People Are Sharing The Cooking Mistake That Still Haunts Them

People Are Sharing The Cooking Mistake That Still Haunts Them

Whether you love or hate to cook, we can all agree that there’s a serious learning curve, and it takes some time and practice to develop your skills and comfort level in the kitchen. And everyone is bound to make a few mistakes along the way. So Redditor u/Embarrassed-Mouse-49 asked, “What cooking faux pas did you make when you first started to cook?” Here’s how people responded.


“The first time I made a Thanksgiving turkey I jacked up the gravy. I kept adding more flour to the pan drippings and stirred like crazy, but it wasn’t thickening or even lightening in color. Instinct told me to finally taste it. Turns out I was using powdered sugar. We had chicken gravy from a jar so it wasn’t the end of the world, but that turkey fat frosting still haunts my dreams.”


“I was trying to duplicate a chicken dish I’d eaten at a restaurant in Mexico. I coated a few chicken breasts with spices and chili oil, tossed them into a hot skillet, and went about browning the skin. What this did was create tear gas, which filled the house and my lungs with smoke that burned like hell. My house reeked for a week.”


“I bought ingredients to make my first Thai dish. Turns out cream of coconut is NOT the same as coconut cream!”


“Overcooking fresh fish. When I moved to Hawaii I started cooking fresh local fish. I started keeping a notebook to record how long I cooked various types. Each time I made fish, I reduced the cook time by a minute. I finally got it down to 90 seconds per side, which was perfect. It took me a couple months to figure out how to cook fish properly.”


“My husband and I once made homemade mac ‘n’ cheese, but used condensed milk instead of evaporated milk. Canned milk is all the same, right?! Yeah, no. Not at all.”


“I forgot to prick my potatoes before baking them. The oven was a mess.”


“When I started cooking, for me the burners had only two settings: off and high. Turns out, not everything should be cooked over high heat.”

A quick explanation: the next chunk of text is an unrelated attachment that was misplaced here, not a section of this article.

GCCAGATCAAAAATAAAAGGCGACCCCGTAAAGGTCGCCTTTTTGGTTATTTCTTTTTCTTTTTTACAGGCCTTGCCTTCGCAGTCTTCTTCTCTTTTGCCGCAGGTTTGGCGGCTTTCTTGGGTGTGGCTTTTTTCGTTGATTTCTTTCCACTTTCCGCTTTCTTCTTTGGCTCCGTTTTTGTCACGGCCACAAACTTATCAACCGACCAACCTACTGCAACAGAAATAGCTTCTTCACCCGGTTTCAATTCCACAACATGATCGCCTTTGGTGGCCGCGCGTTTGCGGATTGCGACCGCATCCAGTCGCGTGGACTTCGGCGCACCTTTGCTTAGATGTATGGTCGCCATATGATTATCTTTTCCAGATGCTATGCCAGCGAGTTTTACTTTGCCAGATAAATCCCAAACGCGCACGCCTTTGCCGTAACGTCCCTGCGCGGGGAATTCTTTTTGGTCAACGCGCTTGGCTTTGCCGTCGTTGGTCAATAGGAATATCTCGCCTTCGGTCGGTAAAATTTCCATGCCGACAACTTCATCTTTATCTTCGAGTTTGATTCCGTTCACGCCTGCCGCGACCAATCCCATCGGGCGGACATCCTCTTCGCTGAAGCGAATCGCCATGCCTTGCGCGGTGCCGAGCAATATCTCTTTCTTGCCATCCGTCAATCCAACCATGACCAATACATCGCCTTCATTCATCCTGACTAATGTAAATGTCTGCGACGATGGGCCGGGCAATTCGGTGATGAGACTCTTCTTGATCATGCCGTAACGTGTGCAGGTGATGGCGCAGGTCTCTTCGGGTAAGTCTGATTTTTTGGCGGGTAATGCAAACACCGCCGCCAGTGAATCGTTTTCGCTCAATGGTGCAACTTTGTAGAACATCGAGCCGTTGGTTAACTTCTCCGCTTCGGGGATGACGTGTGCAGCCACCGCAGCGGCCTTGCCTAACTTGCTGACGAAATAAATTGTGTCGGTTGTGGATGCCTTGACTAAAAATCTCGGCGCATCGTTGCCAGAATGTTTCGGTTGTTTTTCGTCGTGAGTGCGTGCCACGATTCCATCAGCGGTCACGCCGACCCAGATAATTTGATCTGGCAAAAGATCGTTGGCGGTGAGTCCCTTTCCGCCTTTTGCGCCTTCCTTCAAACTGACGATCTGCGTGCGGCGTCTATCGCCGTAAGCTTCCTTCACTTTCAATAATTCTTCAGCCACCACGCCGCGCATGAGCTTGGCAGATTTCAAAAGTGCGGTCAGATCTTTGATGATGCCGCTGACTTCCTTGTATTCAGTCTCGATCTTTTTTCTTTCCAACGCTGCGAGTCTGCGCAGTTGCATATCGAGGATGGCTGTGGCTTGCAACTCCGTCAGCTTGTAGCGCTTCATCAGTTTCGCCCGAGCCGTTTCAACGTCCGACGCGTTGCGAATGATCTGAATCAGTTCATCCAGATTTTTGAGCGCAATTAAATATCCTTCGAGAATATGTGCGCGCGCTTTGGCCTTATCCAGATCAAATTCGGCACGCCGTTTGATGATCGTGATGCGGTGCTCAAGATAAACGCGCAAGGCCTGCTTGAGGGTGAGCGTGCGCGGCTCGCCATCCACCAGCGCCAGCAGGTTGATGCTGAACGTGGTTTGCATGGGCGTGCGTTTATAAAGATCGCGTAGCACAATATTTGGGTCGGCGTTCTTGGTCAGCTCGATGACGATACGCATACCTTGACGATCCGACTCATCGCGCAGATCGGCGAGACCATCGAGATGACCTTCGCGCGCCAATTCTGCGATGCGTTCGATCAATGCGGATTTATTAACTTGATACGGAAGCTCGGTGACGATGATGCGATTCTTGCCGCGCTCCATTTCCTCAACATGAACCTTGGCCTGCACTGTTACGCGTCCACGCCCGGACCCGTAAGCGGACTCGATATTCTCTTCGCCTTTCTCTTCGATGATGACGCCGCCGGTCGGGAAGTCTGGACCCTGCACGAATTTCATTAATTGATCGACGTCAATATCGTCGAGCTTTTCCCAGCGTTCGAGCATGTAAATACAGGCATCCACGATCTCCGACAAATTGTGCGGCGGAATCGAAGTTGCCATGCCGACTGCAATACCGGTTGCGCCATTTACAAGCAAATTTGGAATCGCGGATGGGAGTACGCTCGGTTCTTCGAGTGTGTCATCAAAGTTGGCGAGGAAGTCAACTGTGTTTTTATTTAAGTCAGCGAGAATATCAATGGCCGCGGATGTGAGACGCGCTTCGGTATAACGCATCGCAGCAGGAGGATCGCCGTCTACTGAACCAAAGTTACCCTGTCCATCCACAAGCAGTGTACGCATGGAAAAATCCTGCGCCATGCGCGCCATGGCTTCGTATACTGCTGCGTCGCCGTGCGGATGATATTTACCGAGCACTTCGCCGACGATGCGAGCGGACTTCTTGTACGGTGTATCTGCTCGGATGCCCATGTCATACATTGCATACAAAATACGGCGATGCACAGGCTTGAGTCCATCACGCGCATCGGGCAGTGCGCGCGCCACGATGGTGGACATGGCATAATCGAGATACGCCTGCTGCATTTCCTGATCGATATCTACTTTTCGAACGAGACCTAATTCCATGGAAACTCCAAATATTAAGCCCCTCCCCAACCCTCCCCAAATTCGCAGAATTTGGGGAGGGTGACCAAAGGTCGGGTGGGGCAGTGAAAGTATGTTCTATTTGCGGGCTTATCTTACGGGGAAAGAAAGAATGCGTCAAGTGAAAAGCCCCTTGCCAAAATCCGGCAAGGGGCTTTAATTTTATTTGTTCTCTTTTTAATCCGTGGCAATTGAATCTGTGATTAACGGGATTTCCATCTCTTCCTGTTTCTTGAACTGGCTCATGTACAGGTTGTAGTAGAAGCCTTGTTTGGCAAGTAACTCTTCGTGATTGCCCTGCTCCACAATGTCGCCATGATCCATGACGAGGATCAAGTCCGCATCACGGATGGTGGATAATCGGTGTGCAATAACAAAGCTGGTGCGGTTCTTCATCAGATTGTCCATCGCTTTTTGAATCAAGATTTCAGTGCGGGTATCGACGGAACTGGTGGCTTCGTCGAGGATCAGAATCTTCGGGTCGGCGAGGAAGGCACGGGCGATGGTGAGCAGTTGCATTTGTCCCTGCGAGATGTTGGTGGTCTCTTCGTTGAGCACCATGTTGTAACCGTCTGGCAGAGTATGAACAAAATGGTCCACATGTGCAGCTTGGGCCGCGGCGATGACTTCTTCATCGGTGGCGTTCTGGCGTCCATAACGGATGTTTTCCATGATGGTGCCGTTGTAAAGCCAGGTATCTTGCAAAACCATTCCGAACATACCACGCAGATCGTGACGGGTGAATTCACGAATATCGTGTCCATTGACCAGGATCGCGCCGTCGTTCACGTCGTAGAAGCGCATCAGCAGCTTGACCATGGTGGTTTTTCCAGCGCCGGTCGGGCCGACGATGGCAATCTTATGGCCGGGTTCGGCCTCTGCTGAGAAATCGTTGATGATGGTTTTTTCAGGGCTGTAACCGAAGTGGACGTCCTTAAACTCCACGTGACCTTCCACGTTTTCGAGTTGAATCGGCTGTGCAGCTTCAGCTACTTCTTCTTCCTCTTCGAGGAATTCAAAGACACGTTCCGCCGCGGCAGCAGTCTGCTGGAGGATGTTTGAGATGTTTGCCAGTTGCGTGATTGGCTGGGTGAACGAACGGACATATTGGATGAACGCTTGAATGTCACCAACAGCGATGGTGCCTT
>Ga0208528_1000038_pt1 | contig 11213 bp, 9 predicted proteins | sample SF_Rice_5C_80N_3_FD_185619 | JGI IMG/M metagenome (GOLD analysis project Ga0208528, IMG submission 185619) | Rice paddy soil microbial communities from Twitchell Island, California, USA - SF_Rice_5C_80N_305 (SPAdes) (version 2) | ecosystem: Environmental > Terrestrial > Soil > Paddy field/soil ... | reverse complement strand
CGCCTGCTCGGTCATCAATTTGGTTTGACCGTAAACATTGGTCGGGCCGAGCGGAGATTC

“When I was younger I made mac ‘n’ cheese for the first time for my family. I forgot to drain the macaroni from the pasta water before adding the milk, butter and cheese powder. My dad decided we were not going to throw it away, so we added some fresh cut broccoli florets and sliced up hot dogs and turned it into soup. Thank you Dad for teaching me how to roll with the punches.”


“I made pumpkin soup once and followed the recipe exactly. I mean, I did everything right, but I couldn’t figure out why it tasted funny. Turns out I used pumpkin pie filling instead of pumpkin puree. The flavor was so, so, SO wrong.”


“When making risotto, I didn’t measure the rice. I just used the whole box and cooked it with hot water without any stock or seasonings. It resulted in a vat of bland, overcooked risotto. I didn’t make it again for several years, but when I finally followed a proper recipe, proper risotto utterly changed me.”


“I forgot to take the ‘goodie bag’ out of the chicken cavity before I roasted it. Oops.”


“I was living in the UK in the early nineties and I knew of pumpkin pie from books, but not so much how it was made. Pumpkins arrived on our shores around Halloween time and I, being keen to make something American, made myself pumpkin pie…by chopping the flesh into chunks and baking it under a pie lid as if it were apple pie. It was vile.”